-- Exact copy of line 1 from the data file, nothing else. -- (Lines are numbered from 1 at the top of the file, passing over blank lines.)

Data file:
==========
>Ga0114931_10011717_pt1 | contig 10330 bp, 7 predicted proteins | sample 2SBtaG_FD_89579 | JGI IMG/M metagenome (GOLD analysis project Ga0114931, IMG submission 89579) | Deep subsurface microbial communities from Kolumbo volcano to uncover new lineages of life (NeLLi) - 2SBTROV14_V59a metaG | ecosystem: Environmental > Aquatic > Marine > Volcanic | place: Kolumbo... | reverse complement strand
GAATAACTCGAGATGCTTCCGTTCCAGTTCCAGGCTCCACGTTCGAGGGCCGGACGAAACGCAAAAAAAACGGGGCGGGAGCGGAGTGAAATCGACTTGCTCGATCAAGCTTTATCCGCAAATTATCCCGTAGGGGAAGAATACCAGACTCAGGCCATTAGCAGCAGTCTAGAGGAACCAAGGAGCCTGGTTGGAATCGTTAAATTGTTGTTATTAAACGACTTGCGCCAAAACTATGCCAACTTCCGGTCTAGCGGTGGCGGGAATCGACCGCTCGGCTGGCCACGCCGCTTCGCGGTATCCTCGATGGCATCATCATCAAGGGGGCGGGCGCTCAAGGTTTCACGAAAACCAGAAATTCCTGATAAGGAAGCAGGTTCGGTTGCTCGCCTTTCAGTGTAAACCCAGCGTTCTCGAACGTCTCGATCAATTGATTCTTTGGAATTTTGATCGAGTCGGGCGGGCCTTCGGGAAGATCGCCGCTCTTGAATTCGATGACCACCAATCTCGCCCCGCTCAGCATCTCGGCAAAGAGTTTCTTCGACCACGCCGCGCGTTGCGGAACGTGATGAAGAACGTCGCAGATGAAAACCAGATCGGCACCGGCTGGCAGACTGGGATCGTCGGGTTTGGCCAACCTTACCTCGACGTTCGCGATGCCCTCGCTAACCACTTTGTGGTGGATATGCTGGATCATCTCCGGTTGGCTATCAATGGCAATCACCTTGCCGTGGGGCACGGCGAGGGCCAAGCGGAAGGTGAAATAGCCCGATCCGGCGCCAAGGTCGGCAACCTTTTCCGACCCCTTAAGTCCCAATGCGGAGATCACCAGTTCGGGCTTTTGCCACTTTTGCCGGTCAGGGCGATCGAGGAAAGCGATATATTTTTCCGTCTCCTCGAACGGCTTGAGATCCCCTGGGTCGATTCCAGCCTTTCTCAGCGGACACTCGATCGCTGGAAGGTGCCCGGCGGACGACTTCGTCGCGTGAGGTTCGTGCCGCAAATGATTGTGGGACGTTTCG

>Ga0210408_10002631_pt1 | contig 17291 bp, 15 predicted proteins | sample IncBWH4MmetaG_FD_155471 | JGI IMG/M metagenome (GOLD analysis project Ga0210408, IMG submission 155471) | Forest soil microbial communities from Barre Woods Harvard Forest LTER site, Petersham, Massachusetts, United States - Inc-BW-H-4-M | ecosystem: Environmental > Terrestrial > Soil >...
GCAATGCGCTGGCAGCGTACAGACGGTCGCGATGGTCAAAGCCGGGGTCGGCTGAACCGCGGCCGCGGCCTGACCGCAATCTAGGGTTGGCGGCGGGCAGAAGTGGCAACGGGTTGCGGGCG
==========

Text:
>Ga0114931_10011717_pt1 | contig 10330 bp, 7 predicted proteins | sample 2SBtaG_FD_89579 | JGI IMG/M metagenome (GOLD analysis project Ga0114931, IMG submission 89579) | Deep subsurface microbial communities from Kolumbo volcano to uncover new lineages of life (NeLLi) - 2SBTROV14_V59a metaG | ecosystem: Environmental > Aquatic > Marine > Volcanic | place: Kolumbo... | reverse complement strand